In Kendrick’s first trial where he faced federal charges of trafficking in marijuana and possession of a firearm he was acquitted. Shortly after his acquittal, he was indicted for the charge of smuggling an alien into the U.S. for purpose of financial gain 8 U.S.C. 1324(a)(2)(B)(ii). The Defendant claimed his prosecution for alien smuggling was based purely on prosecution vindictiveness for his beating the government at the drug and gun charges and the defendant moved to dismiss the indictment. In U.S. v. Kendrick, the 11th Circuit found no basis for prosecution vindictiveness and refused to dismiss the indictment. This is what happened.
1. The Coast Guard boarded a vessel that Kendrick was piloting off the coast of Florida and discovered 900 pounds of marijuana, a firearm and a previously deported illegal alien. Initially he was only charged with drug smuggling and firearm possession.
2. At his trial he denied knowing about the marijuana but admitted he had gone to the Bahamas to bring back illegal aliens into the U.S. for $25,000. He claims he called off the alien smuggling plan when he found they had no passports. He then backtracked from this admission and claimed he was only going there to bring back legal aliens and that was his financial motive.
3. The prosecutor said in closing that Kendrick’s claim of being paid $25,000 to bring back legal aliens was not credible and that drug trafficking must have been his business.
4. He is acquitted. Afterwards he is indicted for alien smuggling. The Defendant moves to dismiss claiming the prosecution was vindictive and brought the alien smuggling charges in retaliation. The governments response was that at the time of the original indictment, there was insufficient evidence to indict Kendrick for the alien smuggling charge but once they had his admission there was sufficient evidence to bring the charges.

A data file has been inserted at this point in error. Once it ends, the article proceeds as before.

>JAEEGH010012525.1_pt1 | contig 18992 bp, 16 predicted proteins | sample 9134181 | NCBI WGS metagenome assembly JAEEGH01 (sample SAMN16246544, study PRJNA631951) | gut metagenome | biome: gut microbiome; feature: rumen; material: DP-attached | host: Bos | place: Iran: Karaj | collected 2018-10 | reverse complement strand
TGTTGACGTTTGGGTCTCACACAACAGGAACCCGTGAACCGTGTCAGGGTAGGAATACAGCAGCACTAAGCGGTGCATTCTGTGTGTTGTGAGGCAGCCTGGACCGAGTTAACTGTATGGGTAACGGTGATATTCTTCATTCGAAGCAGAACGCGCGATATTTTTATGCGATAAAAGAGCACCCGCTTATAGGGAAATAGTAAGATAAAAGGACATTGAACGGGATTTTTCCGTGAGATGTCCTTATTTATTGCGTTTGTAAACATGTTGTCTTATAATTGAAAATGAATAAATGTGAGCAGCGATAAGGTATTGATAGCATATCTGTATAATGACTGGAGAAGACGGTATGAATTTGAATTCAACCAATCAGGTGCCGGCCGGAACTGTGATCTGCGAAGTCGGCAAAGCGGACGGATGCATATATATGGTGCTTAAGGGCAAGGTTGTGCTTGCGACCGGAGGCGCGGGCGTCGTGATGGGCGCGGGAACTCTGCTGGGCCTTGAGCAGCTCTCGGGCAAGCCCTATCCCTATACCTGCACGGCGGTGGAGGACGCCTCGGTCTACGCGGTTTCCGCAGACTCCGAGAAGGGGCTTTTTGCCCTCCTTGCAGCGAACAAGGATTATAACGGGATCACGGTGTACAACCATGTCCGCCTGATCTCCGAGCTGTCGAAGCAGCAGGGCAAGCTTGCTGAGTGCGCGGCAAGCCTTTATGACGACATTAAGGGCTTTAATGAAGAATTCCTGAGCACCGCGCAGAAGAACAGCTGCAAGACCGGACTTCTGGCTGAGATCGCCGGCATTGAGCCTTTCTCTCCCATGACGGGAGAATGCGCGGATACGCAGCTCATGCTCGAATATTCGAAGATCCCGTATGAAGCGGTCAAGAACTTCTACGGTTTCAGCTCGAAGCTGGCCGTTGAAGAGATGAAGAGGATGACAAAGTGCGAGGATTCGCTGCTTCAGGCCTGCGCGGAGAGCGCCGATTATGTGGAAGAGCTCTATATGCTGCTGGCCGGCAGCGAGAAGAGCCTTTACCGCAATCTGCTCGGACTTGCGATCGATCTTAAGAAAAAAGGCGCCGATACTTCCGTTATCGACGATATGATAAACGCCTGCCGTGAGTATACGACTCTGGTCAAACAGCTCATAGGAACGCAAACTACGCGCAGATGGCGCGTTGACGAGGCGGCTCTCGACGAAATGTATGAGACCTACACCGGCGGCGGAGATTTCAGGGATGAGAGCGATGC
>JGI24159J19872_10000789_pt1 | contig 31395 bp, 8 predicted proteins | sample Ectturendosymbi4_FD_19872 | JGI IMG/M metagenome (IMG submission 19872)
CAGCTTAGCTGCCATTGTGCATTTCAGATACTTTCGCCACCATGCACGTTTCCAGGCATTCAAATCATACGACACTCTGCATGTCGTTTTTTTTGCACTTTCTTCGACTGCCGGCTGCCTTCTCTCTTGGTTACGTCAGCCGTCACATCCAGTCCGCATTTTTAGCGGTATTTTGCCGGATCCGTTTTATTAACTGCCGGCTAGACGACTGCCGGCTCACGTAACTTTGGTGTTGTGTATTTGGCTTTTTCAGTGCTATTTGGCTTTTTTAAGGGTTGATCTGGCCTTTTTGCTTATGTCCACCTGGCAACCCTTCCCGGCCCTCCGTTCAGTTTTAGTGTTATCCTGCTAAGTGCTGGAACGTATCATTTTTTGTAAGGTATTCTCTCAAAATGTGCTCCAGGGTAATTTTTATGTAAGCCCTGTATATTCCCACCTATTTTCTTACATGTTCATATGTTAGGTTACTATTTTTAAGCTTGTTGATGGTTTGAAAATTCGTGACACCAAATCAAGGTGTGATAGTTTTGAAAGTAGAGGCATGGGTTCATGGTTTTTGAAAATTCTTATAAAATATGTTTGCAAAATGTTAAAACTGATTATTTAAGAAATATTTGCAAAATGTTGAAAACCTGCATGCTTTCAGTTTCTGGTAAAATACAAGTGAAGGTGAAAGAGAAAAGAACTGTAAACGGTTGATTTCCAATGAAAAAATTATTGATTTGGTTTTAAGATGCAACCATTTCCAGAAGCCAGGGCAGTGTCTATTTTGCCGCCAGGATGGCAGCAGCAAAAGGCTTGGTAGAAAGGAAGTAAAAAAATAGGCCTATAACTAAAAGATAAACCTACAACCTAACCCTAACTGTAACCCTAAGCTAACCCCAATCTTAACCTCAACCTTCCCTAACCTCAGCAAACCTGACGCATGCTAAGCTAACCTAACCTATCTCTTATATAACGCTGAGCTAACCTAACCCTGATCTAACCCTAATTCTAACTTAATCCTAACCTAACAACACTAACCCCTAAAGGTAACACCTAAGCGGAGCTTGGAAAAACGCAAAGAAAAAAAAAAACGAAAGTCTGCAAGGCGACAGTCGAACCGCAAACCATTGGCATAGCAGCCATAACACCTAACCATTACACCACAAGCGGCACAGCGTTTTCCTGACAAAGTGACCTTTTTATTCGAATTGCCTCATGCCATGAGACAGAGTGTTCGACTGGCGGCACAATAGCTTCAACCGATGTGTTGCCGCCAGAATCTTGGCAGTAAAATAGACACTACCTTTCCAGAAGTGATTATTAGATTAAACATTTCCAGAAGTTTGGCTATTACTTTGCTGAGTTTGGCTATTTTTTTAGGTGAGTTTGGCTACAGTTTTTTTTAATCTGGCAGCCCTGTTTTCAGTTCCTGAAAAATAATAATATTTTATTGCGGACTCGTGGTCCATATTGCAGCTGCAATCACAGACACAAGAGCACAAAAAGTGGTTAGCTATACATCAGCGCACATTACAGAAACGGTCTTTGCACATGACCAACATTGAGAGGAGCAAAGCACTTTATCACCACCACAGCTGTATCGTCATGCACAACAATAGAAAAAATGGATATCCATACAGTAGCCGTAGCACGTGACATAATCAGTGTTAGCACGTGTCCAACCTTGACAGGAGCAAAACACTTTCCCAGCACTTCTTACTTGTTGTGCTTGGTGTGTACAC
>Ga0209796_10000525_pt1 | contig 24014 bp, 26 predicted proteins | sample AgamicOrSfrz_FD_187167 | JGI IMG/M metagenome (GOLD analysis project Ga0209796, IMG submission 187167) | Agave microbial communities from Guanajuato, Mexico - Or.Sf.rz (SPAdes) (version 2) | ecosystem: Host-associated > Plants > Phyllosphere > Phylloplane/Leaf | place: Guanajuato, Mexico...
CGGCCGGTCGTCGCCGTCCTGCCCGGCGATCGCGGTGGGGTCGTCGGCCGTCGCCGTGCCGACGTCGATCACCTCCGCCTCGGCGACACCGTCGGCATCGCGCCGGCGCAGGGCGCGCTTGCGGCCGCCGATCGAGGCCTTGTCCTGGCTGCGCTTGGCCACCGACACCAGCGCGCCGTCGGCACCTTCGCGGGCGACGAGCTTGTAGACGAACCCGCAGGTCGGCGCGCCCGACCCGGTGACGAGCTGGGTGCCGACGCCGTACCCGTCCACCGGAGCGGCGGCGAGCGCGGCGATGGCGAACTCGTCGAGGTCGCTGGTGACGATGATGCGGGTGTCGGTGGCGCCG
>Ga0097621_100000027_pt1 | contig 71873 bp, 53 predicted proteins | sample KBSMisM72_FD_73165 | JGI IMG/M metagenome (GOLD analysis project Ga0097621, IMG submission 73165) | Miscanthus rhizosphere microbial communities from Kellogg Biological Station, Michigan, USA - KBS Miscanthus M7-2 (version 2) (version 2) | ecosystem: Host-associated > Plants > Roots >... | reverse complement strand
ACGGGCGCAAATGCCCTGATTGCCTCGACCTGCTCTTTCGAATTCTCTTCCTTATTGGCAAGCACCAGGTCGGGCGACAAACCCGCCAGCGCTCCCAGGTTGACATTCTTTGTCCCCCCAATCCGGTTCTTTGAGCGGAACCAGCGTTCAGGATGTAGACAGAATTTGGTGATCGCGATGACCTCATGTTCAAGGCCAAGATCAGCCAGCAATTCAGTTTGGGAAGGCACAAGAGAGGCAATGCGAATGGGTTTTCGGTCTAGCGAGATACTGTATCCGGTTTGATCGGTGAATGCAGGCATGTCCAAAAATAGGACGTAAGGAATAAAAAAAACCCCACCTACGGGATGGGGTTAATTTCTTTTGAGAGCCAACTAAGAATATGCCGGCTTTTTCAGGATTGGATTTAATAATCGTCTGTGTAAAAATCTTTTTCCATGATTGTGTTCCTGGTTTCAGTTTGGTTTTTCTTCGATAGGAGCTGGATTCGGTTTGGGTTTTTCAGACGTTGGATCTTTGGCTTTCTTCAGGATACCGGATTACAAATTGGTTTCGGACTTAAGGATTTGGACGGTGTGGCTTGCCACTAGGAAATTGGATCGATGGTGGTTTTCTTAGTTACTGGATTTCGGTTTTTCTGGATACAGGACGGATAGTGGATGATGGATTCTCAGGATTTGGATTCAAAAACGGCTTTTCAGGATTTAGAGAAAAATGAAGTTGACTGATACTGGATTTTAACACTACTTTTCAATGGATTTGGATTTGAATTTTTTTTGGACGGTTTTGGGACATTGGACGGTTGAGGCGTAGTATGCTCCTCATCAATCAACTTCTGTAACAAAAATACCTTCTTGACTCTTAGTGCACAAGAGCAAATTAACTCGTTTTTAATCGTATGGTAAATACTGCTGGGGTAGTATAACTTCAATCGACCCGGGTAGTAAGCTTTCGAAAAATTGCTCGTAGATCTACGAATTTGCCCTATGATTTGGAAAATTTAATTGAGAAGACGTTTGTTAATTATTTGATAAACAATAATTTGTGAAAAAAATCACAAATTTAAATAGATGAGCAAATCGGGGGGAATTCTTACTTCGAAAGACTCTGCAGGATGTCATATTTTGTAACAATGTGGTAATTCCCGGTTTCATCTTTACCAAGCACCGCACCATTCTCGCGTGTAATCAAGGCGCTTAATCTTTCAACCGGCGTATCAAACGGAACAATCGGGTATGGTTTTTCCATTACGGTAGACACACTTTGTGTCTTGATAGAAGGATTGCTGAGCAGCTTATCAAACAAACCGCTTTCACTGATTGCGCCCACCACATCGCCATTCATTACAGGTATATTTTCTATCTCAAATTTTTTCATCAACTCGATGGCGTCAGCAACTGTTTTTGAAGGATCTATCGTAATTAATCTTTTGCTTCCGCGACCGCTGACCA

The 11th Circuit found that while there may be a presumption of vindictiveness if a prosecutor seeks heightened charges after a defendant successfully appeals a conviction for the same conduct, the presumption may be rebutted if the prosecution shows reasons for adding the new charges. No presumption found here because the the alien smuggling charges were not heightened charges. The acquitted charges faced mandatory minimum sentences whereas the alien smuggling he did not. Even if there was a presumption of vindictiveness, it was rebutted by the government’s explanation that that it did not bring the charges to punish but were brought to because it did not have enough evidence the first time to charge the defendant with knowingly smuggling for profit but now it had his admission at trial that he was smuggling aliens.
Evidence was sufficient to convict.
Evidence was sufficient to allow the jury to reasonably find beyond a reasonable doubt that Kendrick knowingly smuggled an alien into the U.S. for profit based upon sufficient evidence Kendrick knew or was in reckless disregard of the fact the passenger did not have authorization to enter the U.S. Further, there was sufficient proof for the jury to conclude the defendant smuggled the passenger for profit.
Acquittal from prior trial was inadmissible.
In the prior case the prosecutor argued that the defendant was not bringing in aliens, rather he was bringing in drugs. The Defendant wanted to admit the statements of the AUSA as statements of a party opponent. The 11th Circuit concluded: 1) the statements were not exactly inconsistent, and 2) even if they arguably were, the attorney’s arguments are not evidence and are not assertions of fact. Statements made by the prosecutor in closing argument in the prior trial were inadmissible in this trial even though the statements were inconsistent with the government’s case.